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21st Century Learning

The Institute is committed to supporting the development and improvement of the integration of 21st Century learning skills and technology in Jewish schools. We provide schools and educators with consultations, webinars, presentations and research. Our team also works at staying on top of trends and emerging research as well as develop innovative tools and resources for educators. To this end we founded and facilitate a community of practice in educational technology called YU 2.0.

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A brave new world created by a video game culture.

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The first video game, a debated claim, was a simulated tennis game created in a 1952 on an oscilloscope screen. A lot has changed since then. And while I still have fond memories of my Atari, the pong battle royals do not compare to the immersive, life-like and motion sensing experiences we have now.

Video games are reaching a broader audience these days that is unparalleled to years past. This is due to the wide range of games, consoles and activities available. The other day I started my morning with some Wii Yoga, jumped out of an airplane in Battlefield 2 later that afternoon and before I went to bed danced to my favorite tunes while the Xbox kinect followed my every move. Video games are no longer single player finger aerobics. It is truly a multi-sensory experience that engages us on a multitude of neurological, physical and emotional levels.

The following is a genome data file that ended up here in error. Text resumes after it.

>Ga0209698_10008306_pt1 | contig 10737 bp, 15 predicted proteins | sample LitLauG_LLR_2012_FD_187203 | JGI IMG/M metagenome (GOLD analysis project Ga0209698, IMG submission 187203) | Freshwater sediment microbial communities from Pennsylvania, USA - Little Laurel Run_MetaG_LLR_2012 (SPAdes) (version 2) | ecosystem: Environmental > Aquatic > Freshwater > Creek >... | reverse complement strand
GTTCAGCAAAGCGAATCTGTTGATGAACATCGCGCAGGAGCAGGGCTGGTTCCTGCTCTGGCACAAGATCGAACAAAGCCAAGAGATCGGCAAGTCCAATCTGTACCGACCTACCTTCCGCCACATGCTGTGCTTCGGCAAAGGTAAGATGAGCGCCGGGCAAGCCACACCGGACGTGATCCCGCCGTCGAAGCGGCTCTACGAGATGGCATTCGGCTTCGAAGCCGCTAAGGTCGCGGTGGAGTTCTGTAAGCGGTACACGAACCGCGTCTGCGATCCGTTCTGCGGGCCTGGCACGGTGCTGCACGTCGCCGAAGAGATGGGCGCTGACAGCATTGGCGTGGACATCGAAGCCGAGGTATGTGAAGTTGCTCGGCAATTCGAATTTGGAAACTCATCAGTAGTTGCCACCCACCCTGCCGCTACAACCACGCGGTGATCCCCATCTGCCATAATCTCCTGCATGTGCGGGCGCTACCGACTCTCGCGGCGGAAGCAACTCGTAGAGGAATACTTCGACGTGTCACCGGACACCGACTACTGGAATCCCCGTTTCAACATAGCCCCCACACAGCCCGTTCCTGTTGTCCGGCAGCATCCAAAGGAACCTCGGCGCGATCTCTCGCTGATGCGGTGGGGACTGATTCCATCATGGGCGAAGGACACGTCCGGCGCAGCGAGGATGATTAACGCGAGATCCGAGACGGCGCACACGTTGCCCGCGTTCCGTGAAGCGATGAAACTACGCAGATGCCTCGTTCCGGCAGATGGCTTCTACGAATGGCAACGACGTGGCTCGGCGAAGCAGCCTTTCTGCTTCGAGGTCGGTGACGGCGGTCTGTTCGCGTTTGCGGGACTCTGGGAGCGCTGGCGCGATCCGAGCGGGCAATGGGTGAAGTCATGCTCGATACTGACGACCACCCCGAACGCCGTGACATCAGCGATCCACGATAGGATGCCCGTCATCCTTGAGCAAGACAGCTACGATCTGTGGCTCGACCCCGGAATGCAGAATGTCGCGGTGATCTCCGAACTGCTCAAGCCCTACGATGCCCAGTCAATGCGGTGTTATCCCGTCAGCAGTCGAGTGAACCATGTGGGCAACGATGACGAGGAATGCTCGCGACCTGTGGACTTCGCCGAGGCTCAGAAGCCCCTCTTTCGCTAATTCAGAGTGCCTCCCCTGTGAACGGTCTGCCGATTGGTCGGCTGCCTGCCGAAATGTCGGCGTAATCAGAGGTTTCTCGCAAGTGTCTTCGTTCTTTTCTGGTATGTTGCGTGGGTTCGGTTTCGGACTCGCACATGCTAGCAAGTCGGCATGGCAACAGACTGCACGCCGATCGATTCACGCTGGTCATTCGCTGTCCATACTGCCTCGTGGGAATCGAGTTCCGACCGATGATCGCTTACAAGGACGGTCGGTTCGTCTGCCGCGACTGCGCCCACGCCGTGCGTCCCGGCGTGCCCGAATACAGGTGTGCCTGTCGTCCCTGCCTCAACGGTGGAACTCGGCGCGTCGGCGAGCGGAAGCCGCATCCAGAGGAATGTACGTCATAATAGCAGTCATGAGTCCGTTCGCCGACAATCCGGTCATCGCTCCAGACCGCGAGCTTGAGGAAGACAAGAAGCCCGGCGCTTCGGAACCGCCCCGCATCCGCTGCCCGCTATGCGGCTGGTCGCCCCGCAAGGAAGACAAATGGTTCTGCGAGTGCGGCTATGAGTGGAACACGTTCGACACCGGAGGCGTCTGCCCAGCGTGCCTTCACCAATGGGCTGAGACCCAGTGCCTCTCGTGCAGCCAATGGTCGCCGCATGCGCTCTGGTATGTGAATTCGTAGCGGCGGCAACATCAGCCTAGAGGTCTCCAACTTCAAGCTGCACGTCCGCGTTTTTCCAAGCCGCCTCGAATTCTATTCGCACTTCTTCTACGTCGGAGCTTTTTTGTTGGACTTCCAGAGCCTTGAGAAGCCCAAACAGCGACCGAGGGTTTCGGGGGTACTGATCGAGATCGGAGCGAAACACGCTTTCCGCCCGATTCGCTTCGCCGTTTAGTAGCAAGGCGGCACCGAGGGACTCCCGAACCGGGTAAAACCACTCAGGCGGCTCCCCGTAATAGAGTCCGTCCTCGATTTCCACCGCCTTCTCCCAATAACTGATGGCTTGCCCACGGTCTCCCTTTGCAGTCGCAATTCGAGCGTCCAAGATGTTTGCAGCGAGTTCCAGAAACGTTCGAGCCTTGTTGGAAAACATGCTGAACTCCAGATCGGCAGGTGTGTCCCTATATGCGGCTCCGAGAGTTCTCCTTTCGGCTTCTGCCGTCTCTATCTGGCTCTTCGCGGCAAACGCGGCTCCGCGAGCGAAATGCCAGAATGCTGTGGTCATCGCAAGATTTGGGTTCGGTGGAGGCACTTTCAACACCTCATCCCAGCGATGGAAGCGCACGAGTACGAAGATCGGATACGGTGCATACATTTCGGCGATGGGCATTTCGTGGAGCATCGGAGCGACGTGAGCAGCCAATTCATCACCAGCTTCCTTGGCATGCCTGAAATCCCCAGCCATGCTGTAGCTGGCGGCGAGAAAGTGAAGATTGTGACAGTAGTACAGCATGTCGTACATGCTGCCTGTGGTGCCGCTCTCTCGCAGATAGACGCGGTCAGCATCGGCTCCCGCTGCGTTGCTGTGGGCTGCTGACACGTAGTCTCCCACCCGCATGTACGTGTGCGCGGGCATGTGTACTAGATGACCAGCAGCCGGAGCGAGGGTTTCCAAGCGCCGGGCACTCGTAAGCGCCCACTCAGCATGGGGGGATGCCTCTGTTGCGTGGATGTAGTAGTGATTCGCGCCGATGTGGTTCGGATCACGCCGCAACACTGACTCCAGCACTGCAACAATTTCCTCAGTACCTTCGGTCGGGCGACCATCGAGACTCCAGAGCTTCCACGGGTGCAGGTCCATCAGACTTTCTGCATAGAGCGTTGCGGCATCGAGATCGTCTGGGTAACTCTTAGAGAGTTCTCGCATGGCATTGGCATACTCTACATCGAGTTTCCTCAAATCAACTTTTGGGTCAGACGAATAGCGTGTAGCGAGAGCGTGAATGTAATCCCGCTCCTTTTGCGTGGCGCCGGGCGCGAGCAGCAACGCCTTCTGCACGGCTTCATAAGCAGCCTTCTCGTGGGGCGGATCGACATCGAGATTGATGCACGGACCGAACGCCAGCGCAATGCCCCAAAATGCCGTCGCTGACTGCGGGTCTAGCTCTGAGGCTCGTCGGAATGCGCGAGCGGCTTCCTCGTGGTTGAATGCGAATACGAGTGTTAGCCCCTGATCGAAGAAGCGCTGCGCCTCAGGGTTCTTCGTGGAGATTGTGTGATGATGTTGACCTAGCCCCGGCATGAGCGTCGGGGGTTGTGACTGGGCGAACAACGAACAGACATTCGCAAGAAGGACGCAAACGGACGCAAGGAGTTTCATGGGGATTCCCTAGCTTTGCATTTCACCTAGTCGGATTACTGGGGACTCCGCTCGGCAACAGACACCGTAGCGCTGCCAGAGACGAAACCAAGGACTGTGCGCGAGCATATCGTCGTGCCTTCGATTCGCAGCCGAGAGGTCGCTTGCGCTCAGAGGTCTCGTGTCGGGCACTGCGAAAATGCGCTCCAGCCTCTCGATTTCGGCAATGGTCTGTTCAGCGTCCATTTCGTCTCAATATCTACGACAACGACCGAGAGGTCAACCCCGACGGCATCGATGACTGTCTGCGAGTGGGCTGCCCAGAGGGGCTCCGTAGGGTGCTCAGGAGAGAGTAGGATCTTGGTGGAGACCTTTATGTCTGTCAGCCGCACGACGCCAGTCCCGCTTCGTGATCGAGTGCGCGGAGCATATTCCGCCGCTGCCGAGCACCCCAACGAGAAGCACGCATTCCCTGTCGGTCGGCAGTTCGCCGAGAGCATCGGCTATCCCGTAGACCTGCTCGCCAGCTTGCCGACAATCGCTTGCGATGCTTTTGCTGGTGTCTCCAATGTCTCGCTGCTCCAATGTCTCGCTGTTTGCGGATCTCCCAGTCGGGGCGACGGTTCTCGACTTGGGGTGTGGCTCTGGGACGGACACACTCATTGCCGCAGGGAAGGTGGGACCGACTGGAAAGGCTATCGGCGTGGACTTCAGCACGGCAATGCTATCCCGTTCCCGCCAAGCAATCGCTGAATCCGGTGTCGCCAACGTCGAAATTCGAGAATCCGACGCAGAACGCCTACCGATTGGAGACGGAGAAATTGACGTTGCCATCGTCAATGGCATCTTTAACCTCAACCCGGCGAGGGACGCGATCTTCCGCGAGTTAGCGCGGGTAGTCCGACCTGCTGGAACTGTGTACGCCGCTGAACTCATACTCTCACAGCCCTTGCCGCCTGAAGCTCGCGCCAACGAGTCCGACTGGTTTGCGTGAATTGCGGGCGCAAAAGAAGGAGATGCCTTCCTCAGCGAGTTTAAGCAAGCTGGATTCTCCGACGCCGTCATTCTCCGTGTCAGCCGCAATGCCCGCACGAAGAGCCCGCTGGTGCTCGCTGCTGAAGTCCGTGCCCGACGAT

Should we be scared? Should we embrace it? Should we incorporate it into our classrooms?

I just finished watching the fantastic presentation (see below) given at the 2010 DICE summit, which basically describes a world where all behavior is dictated by such things as achievement points and levels earned. The achievements are of course set by advertisers, corporations and the government. A sort of doomsday big brother scenario, or, as mentioned in the presentation, possibly a way to help us become better people. The good and the bad of technology.

In the introduction, we are shown an educator who changed his grading system to mimic a gaming award system and was able to show higher levels of participation. I think that is fantastic and just shows an educator using some of the language of his students. However, how powerful is the reinforcement found in today's games? How can educators use gaming in the classroom in a meaningful way? Should they? The video below shows a scary future, but as the presenter says, it is coming and there is nothing we can do about it. Will you embrace it and try to find ways to utilize its obvious power or just ignore it?


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If you have questions about the Institute’s educational technology integration services please contact Dr. Eliezer Jones, Educational Technology Specialist, at ejones1@yu.eduThis e-mail address is being protected from spambots. You need JavaScript enabled to view it This e-mail address is being protected from spambots. You need JavaScript enabled to view it or 917-836-2257.

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